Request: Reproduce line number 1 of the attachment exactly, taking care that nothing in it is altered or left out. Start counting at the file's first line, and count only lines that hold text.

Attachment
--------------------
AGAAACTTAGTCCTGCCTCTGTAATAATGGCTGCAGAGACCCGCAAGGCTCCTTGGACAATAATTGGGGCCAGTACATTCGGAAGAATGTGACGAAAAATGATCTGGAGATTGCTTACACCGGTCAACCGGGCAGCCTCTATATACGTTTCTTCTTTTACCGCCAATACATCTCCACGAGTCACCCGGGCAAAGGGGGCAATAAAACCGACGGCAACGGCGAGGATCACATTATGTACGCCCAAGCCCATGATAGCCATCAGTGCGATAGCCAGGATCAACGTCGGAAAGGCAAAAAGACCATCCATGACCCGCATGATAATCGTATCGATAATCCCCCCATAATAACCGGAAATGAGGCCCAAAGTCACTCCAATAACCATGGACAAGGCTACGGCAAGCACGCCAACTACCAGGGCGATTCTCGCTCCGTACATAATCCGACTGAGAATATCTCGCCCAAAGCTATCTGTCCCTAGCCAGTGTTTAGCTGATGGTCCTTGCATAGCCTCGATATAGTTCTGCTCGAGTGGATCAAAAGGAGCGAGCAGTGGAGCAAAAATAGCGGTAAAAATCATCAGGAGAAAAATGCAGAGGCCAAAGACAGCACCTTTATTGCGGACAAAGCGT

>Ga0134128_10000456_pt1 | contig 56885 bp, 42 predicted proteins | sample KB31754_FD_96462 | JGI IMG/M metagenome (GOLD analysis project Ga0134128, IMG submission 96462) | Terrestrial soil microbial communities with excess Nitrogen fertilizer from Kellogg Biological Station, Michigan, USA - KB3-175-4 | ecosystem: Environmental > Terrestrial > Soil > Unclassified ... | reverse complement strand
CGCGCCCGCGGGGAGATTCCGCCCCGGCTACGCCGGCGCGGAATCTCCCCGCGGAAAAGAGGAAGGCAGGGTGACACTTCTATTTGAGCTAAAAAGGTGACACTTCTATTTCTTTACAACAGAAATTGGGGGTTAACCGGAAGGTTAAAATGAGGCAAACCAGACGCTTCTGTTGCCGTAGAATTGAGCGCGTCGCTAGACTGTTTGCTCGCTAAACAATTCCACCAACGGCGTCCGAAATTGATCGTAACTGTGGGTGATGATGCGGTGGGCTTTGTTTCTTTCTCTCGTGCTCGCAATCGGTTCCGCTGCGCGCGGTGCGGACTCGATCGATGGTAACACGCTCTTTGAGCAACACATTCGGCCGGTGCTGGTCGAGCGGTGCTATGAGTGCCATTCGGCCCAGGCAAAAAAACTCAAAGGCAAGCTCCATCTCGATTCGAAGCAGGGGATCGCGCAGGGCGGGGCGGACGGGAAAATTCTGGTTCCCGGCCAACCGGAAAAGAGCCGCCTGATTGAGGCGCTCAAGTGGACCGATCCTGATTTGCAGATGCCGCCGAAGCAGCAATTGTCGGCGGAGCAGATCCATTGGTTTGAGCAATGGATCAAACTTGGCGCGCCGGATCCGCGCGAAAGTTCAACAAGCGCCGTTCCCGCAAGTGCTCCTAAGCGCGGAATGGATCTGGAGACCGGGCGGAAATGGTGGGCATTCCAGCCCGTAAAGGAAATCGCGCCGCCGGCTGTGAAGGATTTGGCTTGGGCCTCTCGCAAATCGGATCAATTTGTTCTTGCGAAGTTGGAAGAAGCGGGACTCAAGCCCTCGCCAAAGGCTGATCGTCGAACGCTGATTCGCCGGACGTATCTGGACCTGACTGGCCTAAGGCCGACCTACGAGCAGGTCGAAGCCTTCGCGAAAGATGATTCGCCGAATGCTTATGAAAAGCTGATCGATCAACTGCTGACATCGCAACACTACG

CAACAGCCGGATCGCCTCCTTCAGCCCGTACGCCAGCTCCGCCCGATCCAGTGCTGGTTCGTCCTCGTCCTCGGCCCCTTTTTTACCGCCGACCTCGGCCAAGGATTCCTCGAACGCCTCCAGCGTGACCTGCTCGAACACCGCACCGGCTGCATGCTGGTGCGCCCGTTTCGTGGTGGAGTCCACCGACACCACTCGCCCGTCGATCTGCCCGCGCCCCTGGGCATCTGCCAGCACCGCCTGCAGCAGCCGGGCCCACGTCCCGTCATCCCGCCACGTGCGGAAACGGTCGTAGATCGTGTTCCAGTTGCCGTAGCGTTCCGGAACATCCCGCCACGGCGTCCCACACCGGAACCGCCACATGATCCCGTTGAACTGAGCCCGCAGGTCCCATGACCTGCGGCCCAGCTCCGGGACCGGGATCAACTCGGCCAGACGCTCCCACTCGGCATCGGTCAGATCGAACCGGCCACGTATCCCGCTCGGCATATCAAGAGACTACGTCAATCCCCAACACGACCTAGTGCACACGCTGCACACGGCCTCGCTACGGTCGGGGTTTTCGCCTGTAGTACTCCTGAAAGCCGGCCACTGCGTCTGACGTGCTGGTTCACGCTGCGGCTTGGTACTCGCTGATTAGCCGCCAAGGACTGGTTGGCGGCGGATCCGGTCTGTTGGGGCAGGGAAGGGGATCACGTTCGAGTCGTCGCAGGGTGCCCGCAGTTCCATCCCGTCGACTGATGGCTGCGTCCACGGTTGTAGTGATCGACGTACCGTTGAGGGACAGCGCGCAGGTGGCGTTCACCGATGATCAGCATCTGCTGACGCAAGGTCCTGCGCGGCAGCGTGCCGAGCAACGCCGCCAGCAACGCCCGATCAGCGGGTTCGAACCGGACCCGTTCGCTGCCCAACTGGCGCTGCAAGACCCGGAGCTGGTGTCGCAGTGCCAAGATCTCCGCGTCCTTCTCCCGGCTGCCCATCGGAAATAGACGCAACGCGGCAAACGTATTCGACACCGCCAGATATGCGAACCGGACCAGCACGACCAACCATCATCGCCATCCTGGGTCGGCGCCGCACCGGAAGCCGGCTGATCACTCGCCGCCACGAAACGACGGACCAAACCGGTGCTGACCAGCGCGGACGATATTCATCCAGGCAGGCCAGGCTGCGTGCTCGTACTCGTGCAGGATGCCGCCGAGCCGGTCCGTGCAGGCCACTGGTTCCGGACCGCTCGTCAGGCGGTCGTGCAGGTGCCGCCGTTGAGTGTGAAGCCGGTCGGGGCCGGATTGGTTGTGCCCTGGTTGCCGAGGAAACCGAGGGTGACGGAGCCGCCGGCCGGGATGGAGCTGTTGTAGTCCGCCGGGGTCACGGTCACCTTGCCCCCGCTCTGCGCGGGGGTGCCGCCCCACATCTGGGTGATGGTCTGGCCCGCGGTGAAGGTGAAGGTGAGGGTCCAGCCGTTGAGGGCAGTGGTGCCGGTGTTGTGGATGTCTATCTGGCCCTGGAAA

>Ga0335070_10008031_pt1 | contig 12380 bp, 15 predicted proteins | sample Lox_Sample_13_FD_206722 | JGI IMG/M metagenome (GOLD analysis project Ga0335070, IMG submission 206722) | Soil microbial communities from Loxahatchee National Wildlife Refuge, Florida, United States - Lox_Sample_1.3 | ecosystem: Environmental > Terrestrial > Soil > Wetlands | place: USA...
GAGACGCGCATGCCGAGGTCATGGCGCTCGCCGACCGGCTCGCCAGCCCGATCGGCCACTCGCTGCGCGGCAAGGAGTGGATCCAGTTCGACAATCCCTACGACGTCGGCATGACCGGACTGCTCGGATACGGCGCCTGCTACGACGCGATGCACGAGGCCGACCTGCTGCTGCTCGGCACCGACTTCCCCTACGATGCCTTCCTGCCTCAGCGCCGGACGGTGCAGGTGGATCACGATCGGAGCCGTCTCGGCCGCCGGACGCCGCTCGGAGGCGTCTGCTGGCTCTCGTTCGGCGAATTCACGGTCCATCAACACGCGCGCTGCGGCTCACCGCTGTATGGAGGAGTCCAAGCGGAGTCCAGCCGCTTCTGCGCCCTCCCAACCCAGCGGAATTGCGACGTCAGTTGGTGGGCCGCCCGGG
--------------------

AGAAACTTAGTCCTGCCTCTGTAATAATGGCTGCAGAGACCCGCAAGGCTCCTTGGACAATAATTGGGGCCAGTACATTCGGAAGAATGTGACGAAAAATGATCTGGAGATTGCTTACACCGGTCAACCGGGCAGCCTCTATATACGTTTCTTCTTTTACCGCCAATACATCTCCACGAGTCACCCGGGCAAAGGGGGCAATAAAACCGACGGCAACGGCGAGGATCACATTATGTACGCCCAAGCCCATGATAGCCATCAGTGCGATAGCCAGGATCAACGTCGGAAAGGCAAAAAGACCATCCATGACCCGCATGATAATCGTATCGATAATCCCCCCATAATAACCGGAAATGAGGCCCAAAGTCACTCCAATAACCATGGACAAGGCTACGGCAAGCACGCCAACTACCAGGGCGATTCTCGCTCCGTACATAATCCGACTGAGAATATCTCGCCCAAAGCTATCTGTCCCTAGCCAGTGTTTAGCTGATGGTCCTTGCATAGCCTCGATATAGTTCTGCTCGAGTGGATCAAAAGGAGCGAGCAGTGGAGCAAAAATAGCGGTAAAAATCATCAGGAGAAAAATGCAGAGGCCAAAGACAGCACCTTTATTGCGGACAAAGCGT